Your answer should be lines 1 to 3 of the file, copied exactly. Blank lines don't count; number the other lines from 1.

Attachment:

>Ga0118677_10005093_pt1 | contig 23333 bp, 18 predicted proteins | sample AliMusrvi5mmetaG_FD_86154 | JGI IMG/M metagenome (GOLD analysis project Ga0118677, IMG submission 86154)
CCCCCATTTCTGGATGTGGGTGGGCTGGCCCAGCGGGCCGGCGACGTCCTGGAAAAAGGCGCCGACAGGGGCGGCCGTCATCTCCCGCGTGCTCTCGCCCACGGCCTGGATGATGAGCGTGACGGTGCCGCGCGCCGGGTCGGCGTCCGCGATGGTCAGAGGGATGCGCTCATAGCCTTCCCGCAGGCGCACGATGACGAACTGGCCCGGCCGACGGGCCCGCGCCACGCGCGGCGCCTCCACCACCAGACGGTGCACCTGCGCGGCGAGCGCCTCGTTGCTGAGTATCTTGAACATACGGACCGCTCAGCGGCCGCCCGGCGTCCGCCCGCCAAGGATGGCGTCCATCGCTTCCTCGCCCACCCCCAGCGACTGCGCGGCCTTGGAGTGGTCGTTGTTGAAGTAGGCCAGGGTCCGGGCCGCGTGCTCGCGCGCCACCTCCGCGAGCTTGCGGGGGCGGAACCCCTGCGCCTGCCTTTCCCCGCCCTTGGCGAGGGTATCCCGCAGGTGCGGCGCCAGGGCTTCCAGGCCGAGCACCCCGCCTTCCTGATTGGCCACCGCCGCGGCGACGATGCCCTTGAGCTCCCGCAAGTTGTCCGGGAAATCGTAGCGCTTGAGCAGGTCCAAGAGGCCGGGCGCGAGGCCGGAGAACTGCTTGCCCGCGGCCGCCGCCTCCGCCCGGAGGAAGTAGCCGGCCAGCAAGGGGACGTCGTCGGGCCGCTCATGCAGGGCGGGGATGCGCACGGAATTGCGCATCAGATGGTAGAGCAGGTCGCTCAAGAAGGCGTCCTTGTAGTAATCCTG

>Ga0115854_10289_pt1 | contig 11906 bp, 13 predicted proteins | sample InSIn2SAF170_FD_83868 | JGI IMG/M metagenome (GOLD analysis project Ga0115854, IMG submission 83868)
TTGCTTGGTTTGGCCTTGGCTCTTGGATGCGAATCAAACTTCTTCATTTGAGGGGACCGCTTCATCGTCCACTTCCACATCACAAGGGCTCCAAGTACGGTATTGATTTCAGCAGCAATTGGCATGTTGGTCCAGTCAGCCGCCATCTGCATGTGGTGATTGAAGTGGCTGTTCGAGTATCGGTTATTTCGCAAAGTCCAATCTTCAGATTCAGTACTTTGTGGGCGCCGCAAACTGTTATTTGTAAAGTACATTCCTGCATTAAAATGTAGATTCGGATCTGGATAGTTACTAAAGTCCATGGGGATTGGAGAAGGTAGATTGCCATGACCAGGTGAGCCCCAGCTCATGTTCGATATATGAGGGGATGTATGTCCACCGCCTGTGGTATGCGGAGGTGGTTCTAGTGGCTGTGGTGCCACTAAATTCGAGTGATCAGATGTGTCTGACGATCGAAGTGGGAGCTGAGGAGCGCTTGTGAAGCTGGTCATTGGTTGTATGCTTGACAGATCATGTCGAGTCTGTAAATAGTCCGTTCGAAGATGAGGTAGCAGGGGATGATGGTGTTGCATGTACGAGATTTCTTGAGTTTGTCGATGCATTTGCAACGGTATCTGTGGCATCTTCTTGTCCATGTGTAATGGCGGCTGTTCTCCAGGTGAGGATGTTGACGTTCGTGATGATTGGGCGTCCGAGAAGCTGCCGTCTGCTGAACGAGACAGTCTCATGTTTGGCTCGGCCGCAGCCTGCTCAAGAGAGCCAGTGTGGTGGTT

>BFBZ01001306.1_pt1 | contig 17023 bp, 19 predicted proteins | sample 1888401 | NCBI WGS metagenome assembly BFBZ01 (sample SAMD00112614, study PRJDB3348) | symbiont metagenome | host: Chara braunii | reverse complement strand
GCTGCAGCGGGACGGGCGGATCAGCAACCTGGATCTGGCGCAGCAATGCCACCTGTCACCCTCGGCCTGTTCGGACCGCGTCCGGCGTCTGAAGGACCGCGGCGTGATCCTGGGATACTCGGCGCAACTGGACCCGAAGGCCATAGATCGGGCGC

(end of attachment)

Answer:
>Ga0118677_10005093_pt1 | contig 23333 bp, 18 predicted proteins | sample AliMusrvi5mmetaG_FD_86154 | JGI IMG/M metagenome (GOLD analysis project Ga0118677, IMG submission 86154)
CCCCCATTTCTGGATGTGGGTGGGCTGGCCCAGCGGGCCGGCGACGTCCTGGAAAAAGGCGCCGACAGGGGCGGCCGTCATCTCCCGCGTGCTCTCGCCCACGGCCTGGATGATGAGCGTGACGGTGCCGCGCGCCGGGTCGGCGTCCGCGATGGTCAGAGGGATGCGCTCATAGCCTTCCCGCAGGCGCACGATGACGAACTGGCCCGGCCGACGGGCCCGCGCCACGCGCGGCGCCTCCACCACCAGACGGTGCACCTGCGCGGCGAGCGCCTCGTTGCTGAGTATCTTGAACATACGGACCGCTCAGCGGCCGCCCGGCGTCCGCCCGCCAAGGATGGCGTCCATCGCTTCCTCGCCCACCCCCAGCGACTGCGCGGCCTTGGAGTGGTCGTTGTTGAAGTAGGCCAGGGTCCGGGCCGCGTGCTCGCGCGCCACCTCCGCGAGCTTGCGGGGGCGGAACCCCTGCGCCTGCCTTTCCCCGCCCTTGGCGAGGGTATCCCGCAGGTGCGGCGCCAGGGCTTCCAGGCCGAGCACCCCGCCTTCCTGATTGGCCACCGCCGCGGCGACGATGCCCTTGAGCTCCCGCAAGTTGTCCGGGAAATCGTAGCGCTTGAGCAGGTCCAAGAGGCCGGGCGCGAGGCCGGAGAACTGCTTGCCCGCGGCCGCCGCCTCCGCCCGGAGGAAGTAGCCGGCCAGCAAGGGGACGTCGTCGGGCCGCTCATGCAGGGCGGGGATGCGCACGGAATTGCGCATCAGATGGTAGAGCAGGTCGCTCAAGAAGGCGTCCTTGTAGTAATCCTG

>Ga0115854_10289_pt1 | contig 11906 bp, 13 predicted proteins | sample InSIn2SAF170_FD_83868 | JGI IMG/M metagenome (GOLD analysis project Ga0115854, IMG submission 83868)